Significant Benefit to Crohn's Disease Without Adverse Effects

A human antibody, ustekinumab, presently in use to treat arthritis, has been shown to promote remission in patients with Crohn’s disease, according to results of a clinical trial conducted by researchers from University of California San Diego School of Medicine. The adverse impact of moderate to severe Crohn’s disease on patients’ quality of life makes the discovery of effective new treatment options particularly significant, according to the study team. William Sandborn, MD, professor of medicine at UC San Diego School of Medicine and director of the Inflammatory Bowel Disease Center at UC San Diego Health, commented, “A high percentage of the patients in the study who had not responded to conventional therapies were in clinical remission after only a single dose of intravenous ustekinumab.” The study results are published this week in the New England Journal of Medicine.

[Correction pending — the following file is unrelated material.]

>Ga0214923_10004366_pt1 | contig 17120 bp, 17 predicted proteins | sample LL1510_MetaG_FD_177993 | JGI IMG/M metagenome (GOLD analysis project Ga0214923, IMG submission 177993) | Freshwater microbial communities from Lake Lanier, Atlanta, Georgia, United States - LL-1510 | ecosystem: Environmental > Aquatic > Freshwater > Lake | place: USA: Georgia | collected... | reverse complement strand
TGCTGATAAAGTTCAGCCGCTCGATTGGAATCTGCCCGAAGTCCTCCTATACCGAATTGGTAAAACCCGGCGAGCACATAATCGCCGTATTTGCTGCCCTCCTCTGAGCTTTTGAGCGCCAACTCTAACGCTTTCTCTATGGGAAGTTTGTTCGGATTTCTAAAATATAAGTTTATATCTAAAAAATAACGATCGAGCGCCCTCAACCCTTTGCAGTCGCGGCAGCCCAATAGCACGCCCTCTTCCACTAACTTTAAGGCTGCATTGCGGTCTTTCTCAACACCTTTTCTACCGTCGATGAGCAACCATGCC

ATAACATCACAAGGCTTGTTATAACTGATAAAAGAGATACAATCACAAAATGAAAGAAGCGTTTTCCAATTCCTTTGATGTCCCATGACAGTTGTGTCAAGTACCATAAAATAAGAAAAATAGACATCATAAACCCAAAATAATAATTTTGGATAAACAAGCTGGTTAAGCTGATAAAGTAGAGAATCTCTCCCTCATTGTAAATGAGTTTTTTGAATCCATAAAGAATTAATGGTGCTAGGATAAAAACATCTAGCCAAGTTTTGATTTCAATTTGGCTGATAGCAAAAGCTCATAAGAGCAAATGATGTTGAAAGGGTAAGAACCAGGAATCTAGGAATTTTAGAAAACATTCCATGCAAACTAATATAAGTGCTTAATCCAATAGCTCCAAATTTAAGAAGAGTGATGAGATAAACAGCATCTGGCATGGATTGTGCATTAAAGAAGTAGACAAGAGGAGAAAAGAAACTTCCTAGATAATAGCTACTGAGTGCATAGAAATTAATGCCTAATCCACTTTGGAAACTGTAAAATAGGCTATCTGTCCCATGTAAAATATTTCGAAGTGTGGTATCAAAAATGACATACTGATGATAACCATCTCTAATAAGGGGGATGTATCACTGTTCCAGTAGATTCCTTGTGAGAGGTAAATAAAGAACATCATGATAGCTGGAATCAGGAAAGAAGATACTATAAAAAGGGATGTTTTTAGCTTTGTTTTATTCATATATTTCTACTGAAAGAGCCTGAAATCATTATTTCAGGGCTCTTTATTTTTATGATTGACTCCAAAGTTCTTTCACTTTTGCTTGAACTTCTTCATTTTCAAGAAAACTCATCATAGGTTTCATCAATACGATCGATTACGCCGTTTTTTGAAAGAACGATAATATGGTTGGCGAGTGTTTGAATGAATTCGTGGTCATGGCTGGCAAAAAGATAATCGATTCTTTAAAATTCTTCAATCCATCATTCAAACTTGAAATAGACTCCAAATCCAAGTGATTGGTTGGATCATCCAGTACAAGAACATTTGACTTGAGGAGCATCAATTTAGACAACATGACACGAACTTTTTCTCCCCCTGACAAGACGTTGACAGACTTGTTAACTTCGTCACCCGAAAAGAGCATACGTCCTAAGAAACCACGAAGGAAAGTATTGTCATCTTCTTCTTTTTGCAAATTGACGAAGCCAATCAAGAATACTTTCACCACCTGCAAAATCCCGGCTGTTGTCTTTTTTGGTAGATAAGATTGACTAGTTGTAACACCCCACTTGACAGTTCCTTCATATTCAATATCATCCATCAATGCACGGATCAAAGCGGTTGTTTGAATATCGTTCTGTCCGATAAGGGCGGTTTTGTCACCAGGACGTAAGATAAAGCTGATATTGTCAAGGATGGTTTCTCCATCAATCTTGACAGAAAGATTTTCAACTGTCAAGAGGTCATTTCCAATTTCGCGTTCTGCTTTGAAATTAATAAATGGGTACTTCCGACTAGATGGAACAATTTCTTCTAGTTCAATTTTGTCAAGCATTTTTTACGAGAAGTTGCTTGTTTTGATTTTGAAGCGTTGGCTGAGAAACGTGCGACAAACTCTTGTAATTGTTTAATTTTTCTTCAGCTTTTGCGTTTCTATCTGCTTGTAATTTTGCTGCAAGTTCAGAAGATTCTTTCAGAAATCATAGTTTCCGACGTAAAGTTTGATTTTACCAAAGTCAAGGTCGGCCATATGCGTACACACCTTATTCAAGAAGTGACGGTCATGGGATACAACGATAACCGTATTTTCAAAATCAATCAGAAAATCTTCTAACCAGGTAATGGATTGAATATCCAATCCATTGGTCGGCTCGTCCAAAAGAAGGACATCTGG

Crohn’s disease affects some 700,000 Americans, causing abdominal pain, ulcers, and appetite reduction, among other debilitating symptoms. Treatment options currently include glucocorticoids, immunosuppressants, tumor necrosis factor (TNF) antagonists or integrin inhibitors, but all have shown only limited efficacy, and are associated with increased risk for infection and cancer. In this trial, the rate of remission response was recorded at 6 weeks in patients randomized to receive intravenous ustekinumab at a dose of either 130 mg or approximately 6 mg per kilogram, or placebo. The remission response was found to be significantly higher in the former cohort, and could be maintained via subcutaneous ustekinumab injection every 8 to 12 weeks. 

Read more about the discovery here.

The journal abstract may be read here.


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